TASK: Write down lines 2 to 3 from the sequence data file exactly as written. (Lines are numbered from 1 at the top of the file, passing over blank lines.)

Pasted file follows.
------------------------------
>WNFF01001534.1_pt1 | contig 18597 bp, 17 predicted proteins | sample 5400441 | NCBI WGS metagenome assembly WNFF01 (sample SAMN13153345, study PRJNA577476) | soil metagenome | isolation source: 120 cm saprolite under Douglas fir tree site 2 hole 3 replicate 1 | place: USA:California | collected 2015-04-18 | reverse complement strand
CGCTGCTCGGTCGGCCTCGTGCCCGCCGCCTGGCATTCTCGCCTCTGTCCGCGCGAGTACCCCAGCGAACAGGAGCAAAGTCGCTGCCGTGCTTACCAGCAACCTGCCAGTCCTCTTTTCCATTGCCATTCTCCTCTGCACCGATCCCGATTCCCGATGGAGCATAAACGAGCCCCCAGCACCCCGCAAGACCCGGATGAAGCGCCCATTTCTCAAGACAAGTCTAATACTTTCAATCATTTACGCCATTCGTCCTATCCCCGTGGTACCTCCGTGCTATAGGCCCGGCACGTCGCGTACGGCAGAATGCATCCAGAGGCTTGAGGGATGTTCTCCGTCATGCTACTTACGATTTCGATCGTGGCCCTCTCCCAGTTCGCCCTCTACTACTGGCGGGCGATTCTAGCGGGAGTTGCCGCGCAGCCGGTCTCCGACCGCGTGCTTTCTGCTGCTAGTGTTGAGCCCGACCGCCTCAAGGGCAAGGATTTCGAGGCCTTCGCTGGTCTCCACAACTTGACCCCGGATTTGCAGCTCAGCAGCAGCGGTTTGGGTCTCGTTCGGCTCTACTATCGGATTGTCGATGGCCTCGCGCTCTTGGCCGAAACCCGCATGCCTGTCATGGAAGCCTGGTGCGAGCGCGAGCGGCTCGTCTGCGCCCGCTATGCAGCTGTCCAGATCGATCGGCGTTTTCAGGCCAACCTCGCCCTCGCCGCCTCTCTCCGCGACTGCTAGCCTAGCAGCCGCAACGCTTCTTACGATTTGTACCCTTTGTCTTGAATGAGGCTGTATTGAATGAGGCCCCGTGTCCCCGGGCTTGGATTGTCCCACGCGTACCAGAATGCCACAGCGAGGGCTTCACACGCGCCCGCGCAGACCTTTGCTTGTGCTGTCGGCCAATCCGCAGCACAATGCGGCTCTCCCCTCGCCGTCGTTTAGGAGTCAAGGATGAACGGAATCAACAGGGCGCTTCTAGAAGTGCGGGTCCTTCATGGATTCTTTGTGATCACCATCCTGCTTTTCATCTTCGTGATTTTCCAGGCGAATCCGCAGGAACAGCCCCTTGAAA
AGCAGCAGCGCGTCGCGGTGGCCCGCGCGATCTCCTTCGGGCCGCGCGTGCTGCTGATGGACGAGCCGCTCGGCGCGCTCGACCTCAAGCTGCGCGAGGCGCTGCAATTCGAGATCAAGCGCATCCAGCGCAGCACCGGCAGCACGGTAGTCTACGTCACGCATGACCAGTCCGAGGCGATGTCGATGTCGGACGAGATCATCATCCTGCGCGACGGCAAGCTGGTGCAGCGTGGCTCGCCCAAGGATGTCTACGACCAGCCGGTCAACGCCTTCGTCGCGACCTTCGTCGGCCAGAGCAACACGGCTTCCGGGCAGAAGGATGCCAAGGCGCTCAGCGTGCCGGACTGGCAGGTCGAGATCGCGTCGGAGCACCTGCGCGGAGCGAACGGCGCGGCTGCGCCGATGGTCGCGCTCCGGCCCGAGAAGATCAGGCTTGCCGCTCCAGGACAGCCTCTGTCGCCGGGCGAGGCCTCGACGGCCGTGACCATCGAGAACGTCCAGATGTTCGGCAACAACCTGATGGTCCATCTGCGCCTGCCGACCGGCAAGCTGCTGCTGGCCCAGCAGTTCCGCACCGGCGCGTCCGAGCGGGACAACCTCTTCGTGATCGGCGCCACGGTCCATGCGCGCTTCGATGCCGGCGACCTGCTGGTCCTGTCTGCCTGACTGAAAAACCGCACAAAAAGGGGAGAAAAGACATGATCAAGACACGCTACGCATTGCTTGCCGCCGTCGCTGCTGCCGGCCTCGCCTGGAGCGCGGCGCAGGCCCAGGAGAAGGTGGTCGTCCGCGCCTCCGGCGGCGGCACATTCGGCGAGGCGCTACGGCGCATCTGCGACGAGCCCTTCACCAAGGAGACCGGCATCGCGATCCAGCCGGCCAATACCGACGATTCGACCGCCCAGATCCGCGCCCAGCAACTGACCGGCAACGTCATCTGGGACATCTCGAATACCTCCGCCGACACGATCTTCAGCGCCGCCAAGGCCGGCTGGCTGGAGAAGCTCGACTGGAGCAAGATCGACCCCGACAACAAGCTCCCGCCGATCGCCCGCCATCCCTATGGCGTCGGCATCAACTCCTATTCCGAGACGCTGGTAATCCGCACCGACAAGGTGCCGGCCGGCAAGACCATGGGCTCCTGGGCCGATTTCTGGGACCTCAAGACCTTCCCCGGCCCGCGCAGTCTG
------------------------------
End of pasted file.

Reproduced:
CGCTGCTCGGTCGGCCTCGTGCCCGCCGCCTGGCATTCTCGCCTCTGTCCGCGCGAGTACCCCAGCGAACAGGAGCAAAGTCGCTGCCGTGCTTACCAGCAACCTGCCAGTCCTCTTTTCCATTGCCATTCTCCTCTGCACCGATCCCGATTCCCGATGGAGCATAAACGAGCCCCCAGCACCCCGCAAGACCCGGATGAAGCGCCCATTTCTCAAGACAAGTCTAATACTTTCAATCATTTACGCCATTCGTCCTATCCCCGTGGTACCTCCGTGCTATAGGCCCGGCACGTCGCGTACGGCAGAATGCATCCAGAGGCTTGAGGGATGTTCTCCGTCATGCTACTTACGATTTCGATCGTGGCCCTCTCCCAGTTCGCCCTCTACTACTGGCGGGCGATTCTAGCGGGAGTTGCCGCGCAGCCGGTCTCCGACCGCGTGCTTTCTGCTGCTAGTGTTGAGCCCGACCGCCTCAAGGGCAAGGATTTCGAGGCCTTCGCTGGTCTCCACAACTTGACCCCGGATTTGCAGCTCAGCAGCAGCGGTTTGGGTCTCGTTCGGCTCTACTATCGGATTGTCGATGGCCTCGCGCTCTTGGCCGAAACCCGCATGCCTGTCATGGAAGCCTGGTGCGAGCGCGAGCGGCTCGTCTGCGCCCGCTATGCAGCTGTCCAGATCGATCGGCGTTTTCAGGCCAACCTCGCCCTCGCCGCCTCTCTCCGCGACTGCTAGCCTAGCAGCCGCAACGCTTCTTACGATTTGTACCCTTTGTCTTGAATGAGGCTGTATTGAATGAGGCCCCGTGTCCCCGGGCTTGGATTGTCCCACGCGTACCAGAATGCCACAGCGAGGGCTTCACACGCGCCCGCGCAGACCTTTGCTTGTGCTGTCGGCCAATCCGCAGCACAATGCGGCTCTCCCCTCGCCGTCGTTTAGGAGTCAAGGATGAACGGAATCAACAGGGCGCTTCTAGAAGTGCGGGTCCTTCATGGATTCTTTGTGATCACCATCCTGCTTTTCATCTTCGTGATTTTCCAGGCGAATCCGCAGGAACAGCCCCTTGAAA
AGCAGCAGCGCGTCGCGGTGGCCCGCGCGATCTCCTTCGGGCCGCGCGTGCTGCTGATGGACGAGCCGCTCGGCGCGCTCGACCTCAAGCTGCGCGAGGCGCTGCAATTCGAGATCAAGCGCATCCAGCGCAGCACCGGCAGCACGGTAGTCTACGTCACGCATGACCAGTCCGAGGCGATGTCGATGTCGGACGAGATCATCATCCTGCGCGACGGCAAGCTGGTGCAGCGTGGCTCGCCCAAGGATGTCTACGACCAGCCGGTCAACGCCTTCGTCGCGACCTTCGTCGGCCAGAGCAACACGGCTTCCGGGCAGAAGGATGCCAAGGCGCTCAGCGTGCCGGACTGGCAGGTCGAGATCGCGTCGGAGCACCTGCGCGGAGCGAACGGCGCGGCTGCGCCGATGGTCGCGCTCCGGCCCGAGAAGATCAGGCTTGCCGCTCCAGGACAGCCTCTGTCGCCGGGCGAGGCCTCGACGGCCGTGACCATCGAGAACGTCCAGATGTTCGGCAACAACCTGATGGTCCATCTGCGCCTGCCGACCGGCAAGCTGCTGCTGGCCCAGCAGTTCCGCACCGGCGCGTCCGAGCGGGACAACCTCTTCGTGATCGGCGCCACGGTCCATGCGCGCTTCGATGCCGGCGACCTGCTGGTCCTGTCTGCCTGACTGAAAAACCGCACAAAAAGGGGAGAAAAGACATGATCAAGACACGCTACGCATTGCTTGCCGCCGTCGCTGCTGCCGGCCTCGCCTGGAGCGCGGCGCAGGCCCAGGAGAAGGTGGTCGTCCGCGCCTCCGGCGGCGGCACATTCGGCGAGGCGCTACGGCGCATCTGCGACGAGCCCTTCACCAAGGAGACCGGCATCGCGATCCAGCCGGCCAATACCGACGATTCGACCGCCCAGATCCGCGCCCAGCAACTGACCGGCAACGTCATCTGGGACATCTCGAATACCTCCGCCGACACGATCTTCAGCGCCGCCAAGGCCGGCTGGCTGGAGAAGCTCGACTGGAGCAAGATCGACCCCGACAACAAGCTCCCGCCGATCGCCCGCCATCCCTATGGCGTCGGCATCAACTCCTATTCCGAGACGCTGGTAATCCGCACCGACAAGGTGCCGGCCGGCAAGACCATGGGCTCCTGGGCCGATTTCTGGGACCTCAAGACCTTCCCCGGCCCGCGCAGTCTG